Hearing my voice is uncomfortable to me. I don’t know how to feel so can’t regulate it — it’s strained slightly, and almost childish. He sighs, lifts his glasses and rubs his eyes with the fingers of one hand. It hurts me, but I need something to happen.

I panic though, in the silence, not knowing how to tell him I’m lingering because I’m waiting for the moment that makes it worth it.  Or how to tell him I’m trying to ignore that the feeling between us is not love. That I do know it. That when I say, “I have love for you,” it’s because I don’t think I have — but I want to. Though I can’t say why.

I don’t know how to say these things, but we both know another reckoning is inescapable, so I grasp at something, start somewhere:

“Will you think of me when I’m gone?” I ask.

“Why would you ask that? What do you want?” He lifts me off his lap, leaves the room, returns. “I honestly don’t know if I will. That’s just the kind of person I am.” The words come out forcefully, determined rather than attacking. “I can’t predict these things. I’ve tried to be honest with you about who I am. I just don’t know, and I just can’t feel bad about these things any more.”

He had told me. He’d told me he was “stuck.” I knew he had four “elite” academic degrees, and little sense of himself. I knew he was depressed. I knew he was jobless and without hope. And that I was young and dreamy and ambitious — in love as much as in life.

He talks, I talk. We hug, and he walks me to the subway station. On the track I think about the quiet, pulsating sadness in me. I’m tempted to ask, “How did I get here?” But I resist, because I know how I got here: I grew up on a potent mix of fantasy novels and anime. On infinite afternoons spent soul-deep in stories that were both epic — and reassuringly predictable. On hours sat swallowing into myself thousands of pages of love stories, journeys and supernatural worlds saturated with meaning. On a bread and butter of crucial quests: for selfhood, and for love. Which is to say I grew into fantastic and deeply compelling (and disastrous) ideas about love, and into a long enduring faith in the triumph of the human spirit.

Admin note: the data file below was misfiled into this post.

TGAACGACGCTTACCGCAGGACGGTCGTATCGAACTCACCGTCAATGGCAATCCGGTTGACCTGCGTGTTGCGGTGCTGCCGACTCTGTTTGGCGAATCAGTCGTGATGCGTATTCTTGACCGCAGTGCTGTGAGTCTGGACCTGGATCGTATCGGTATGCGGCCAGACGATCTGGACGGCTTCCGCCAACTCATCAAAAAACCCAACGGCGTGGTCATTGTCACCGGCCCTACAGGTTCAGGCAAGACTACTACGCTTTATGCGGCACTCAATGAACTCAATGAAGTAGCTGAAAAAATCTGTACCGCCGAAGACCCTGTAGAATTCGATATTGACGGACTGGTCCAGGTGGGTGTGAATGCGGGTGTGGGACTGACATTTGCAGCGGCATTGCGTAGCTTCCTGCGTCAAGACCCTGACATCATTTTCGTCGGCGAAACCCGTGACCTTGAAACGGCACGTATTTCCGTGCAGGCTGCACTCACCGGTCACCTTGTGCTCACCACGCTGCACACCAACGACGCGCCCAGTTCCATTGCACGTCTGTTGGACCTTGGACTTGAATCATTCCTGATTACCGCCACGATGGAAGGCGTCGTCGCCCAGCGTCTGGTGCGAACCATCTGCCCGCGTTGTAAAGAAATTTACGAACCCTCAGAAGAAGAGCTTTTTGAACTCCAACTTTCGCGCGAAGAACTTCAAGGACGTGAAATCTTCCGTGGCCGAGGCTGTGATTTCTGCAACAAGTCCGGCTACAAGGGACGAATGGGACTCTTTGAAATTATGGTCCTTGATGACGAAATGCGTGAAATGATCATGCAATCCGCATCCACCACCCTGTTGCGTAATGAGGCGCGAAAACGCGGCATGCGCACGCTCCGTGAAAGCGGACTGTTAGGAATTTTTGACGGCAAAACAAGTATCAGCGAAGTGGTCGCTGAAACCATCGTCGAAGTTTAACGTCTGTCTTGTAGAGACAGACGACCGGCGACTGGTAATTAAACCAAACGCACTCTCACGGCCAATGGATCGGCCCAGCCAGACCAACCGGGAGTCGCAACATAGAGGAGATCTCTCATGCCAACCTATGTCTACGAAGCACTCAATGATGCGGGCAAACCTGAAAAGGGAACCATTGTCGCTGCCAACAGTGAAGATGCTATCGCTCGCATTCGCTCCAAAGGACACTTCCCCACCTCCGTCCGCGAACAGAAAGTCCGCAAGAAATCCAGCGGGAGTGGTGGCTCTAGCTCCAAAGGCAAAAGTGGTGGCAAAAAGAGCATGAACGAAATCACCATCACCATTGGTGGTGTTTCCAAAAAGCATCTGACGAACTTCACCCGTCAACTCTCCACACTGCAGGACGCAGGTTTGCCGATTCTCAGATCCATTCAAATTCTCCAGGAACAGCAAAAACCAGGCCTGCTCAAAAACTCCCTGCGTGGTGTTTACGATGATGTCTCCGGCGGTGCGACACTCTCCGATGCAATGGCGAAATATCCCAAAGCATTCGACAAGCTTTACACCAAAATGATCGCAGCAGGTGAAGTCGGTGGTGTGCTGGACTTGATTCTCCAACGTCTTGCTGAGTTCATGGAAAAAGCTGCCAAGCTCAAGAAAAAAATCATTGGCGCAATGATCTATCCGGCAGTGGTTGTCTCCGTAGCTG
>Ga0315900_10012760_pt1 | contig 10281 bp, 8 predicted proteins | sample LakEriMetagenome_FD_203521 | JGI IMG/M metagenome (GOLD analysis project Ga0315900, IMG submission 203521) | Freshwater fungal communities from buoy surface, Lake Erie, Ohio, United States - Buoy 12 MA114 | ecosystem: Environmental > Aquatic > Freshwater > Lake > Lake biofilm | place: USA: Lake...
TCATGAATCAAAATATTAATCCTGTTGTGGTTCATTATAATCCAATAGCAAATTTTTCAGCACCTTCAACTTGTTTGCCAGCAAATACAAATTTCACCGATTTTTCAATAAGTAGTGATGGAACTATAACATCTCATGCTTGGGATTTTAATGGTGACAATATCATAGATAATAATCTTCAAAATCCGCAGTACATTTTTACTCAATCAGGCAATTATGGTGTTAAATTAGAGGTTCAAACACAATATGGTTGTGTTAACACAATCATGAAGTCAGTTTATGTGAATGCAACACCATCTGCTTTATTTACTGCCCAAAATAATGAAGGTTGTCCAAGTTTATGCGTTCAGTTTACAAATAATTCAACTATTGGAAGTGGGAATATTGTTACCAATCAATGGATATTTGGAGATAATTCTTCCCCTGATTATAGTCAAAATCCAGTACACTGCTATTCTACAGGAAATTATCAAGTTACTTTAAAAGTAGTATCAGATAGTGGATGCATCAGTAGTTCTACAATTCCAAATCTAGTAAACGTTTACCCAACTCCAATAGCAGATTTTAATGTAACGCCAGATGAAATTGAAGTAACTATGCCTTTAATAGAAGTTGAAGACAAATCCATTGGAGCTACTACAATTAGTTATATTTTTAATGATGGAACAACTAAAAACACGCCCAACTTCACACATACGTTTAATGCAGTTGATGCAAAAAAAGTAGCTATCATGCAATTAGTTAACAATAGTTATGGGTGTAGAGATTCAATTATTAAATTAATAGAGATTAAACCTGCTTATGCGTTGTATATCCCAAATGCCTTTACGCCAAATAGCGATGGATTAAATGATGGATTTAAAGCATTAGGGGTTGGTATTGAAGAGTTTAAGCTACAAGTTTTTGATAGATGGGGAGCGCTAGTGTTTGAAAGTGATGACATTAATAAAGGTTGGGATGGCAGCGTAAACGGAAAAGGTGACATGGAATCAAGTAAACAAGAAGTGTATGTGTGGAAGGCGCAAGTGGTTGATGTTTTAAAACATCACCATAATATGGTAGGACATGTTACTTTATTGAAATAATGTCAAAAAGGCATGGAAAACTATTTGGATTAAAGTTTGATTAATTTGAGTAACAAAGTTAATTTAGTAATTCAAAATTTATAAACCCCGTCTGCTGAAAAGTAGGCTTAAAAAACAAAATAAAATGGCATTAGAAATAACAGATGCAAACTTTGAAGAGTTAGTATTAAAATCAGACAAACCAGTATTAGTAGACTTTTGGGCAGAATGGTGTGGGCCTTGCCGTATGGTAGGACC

I wasn’t even nerdy, or particularly withdrawn. I didn’t have a bad childhood. I had a large garden, and went to private school, and won all the races on Sports Day. Yet there was something that drew me endlessly into the refuge of lives that were not my own, lives of Protagonists with Great Purpose – and that made sense.


Yvette Tetteh (b. 1992) is a British-born Ghanaian artist, yoga teacher, and aspiring farmer. She holds a BA in Cultural Anthropology, and French, from Stanford University (CA, USA.) Her work is centred on the black body, and the intersection of intimacy, reserve, and performativity. Her astrological signs are: Cancer Sun, Aries Moon, and Gemini in Ascendant. Yvette is based in Accra, Ghana and is the winner of the Koffi Addo Prize for Creative Non Fiction.


“Lost Futures or A Guide to Losing Love” won the 2016 Koffi Addo Writivism Prize for Creative NonFiction and  is published in The 2016 Writivism Anthology: Sundown and Other Stories. R199, paperback.

Order it directly from our shop site.

Available from Amazon, Createspace, Turn the Page Africa, Magunga Books, OkadaBooks, African Flavour Books, and other good indie bookstores.